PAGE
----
(iii) roofing membranes that are not common property but that provide protection for lots or common property; and

(b) maintain in a structurally sound condition the following elements of scheme land that are not common property—

(i) foundation structures;

(ii) roofing structures providing protection;

(iii) essential supporting framework, including load-bearing walls.

Who is responsible for ‘exclusive use’ areas?

In some cases a lot will have an ‘exclusive use’ area, such as a small courtyard which is for use of the lot owner only. In a building format plan, these areas are still considered common property, however, the details of how the land can be used, and who is responsible for maintenance and repairs will be defined by the exclusive use by-laws contained in the Community Management Statement (CMS).

There has however been some uncertainty regarding exclusive use yards. In Tea Tree Grove At Hendra [2011] QBCCMCmr 270 (24 June 2011) the issue was who was responsible for painting the external walls within a courtyard, the lot owner or the body corporate. It was found that the owner’s lot boundary extended around the yard, therefore external walls that were within that exclusive yard were not common property.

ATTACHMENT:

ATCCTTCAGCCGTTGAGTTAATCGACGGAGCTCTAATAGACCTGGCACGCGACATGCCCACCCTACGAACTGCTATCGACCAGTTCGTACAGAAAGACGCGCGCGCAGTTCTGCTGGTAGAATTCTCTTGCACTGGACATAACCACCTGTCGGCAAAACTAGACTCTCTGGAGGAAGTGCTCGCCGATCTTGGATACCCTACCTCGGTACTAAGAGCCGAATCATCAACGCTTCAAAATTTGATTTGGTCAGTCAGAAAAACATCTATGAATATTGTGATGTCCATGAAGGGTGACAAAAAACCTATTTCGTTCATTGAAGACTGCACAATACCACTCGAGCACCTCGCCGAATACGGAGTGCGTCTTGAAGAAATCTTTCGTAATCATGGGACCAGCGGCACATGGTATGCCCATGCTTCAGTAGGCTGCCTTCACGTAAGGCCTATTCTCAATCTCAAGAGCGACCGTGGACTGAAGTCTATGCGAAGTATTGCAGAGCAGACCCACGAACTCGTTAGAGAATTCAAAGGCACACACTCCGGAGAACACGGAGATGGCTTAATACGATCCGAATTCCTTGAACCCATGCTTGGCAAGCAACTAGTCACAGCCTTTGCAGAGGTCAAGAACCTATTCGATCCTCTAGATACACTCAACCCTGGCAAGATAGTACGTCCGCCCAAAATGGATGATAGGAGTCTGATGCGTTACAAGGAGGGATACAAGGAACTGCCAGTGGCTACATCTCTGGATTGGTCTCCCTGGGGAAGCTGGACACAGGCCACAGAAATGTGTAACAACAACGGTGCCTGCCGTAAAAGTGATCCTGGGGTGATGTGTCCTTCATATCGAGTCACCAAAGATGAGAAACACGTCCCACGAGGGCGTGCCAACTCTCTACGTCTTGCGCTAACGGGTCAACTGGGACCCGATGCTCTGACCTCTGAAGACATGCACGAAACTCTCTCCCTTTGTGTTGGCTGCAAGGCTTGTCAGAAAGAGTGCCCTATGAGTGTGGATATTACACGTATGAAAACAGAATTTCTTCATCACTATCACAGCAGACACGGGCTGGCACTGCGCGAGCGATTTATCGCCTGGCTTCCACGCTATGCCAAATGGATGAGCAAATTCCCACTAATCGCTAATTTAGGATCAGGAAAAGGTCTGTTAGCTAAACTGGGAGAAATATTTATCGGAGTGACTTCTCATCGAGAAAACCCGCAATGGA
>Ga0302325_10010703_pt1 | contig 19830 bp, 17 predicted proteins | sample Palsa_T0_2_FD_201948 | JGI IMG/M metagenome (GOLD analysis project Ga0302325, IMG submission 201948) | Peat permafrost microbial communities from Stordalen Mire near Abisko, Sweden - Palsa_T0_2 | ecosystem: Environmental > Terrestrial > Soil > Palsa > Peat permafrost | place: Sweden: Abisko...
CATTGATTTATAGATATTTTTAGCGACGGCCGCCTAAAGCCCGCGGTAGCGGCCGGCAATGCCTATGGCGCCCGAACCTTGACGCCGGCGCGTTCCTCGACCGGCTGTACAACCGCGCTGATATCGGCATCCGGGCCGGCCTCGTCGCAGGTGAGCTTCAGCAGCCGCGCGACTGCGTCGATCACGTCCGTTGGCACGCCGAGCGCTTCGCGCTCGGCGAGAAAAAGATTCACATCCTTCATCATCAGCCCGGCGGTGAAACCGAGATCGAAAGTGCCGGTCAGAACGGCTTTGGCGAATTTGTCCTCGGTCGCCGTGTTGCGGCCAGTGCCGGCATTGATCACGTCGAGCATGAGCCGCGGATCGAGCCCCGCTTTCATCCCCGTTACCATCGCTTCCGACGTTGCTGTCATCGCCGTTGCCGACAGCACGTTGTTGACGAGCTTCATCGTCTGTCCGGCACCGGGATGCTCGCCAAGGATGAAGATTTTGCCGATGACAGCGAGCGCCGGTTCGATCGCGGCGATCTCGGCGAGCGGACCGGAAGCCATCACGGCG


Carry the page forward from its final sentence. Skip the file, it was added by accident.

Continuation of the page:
If the exclusive use by-laws do not specify who is responsible for the exclusive use areas of a property, it would likely be determined that a lot boundary extends to the outer perimeter of a property and therefore, whatever falls within that area is the responsibility of the lot owner to maintain.

However, a body corporate is still required to ensure that essential supporting framework is structurally sound.

If you or anyone you know has any questions about common property of a community titles scheme or determining a lot boundary in a scheme, please do not hesitate to contact the team at Miller Sockhill Lawyers.


Sunshine Coast Lawyers

Check out some of our other resources including information on Obligation of a Body Corporate to Maintain Common Property and Body Corporate Disputes.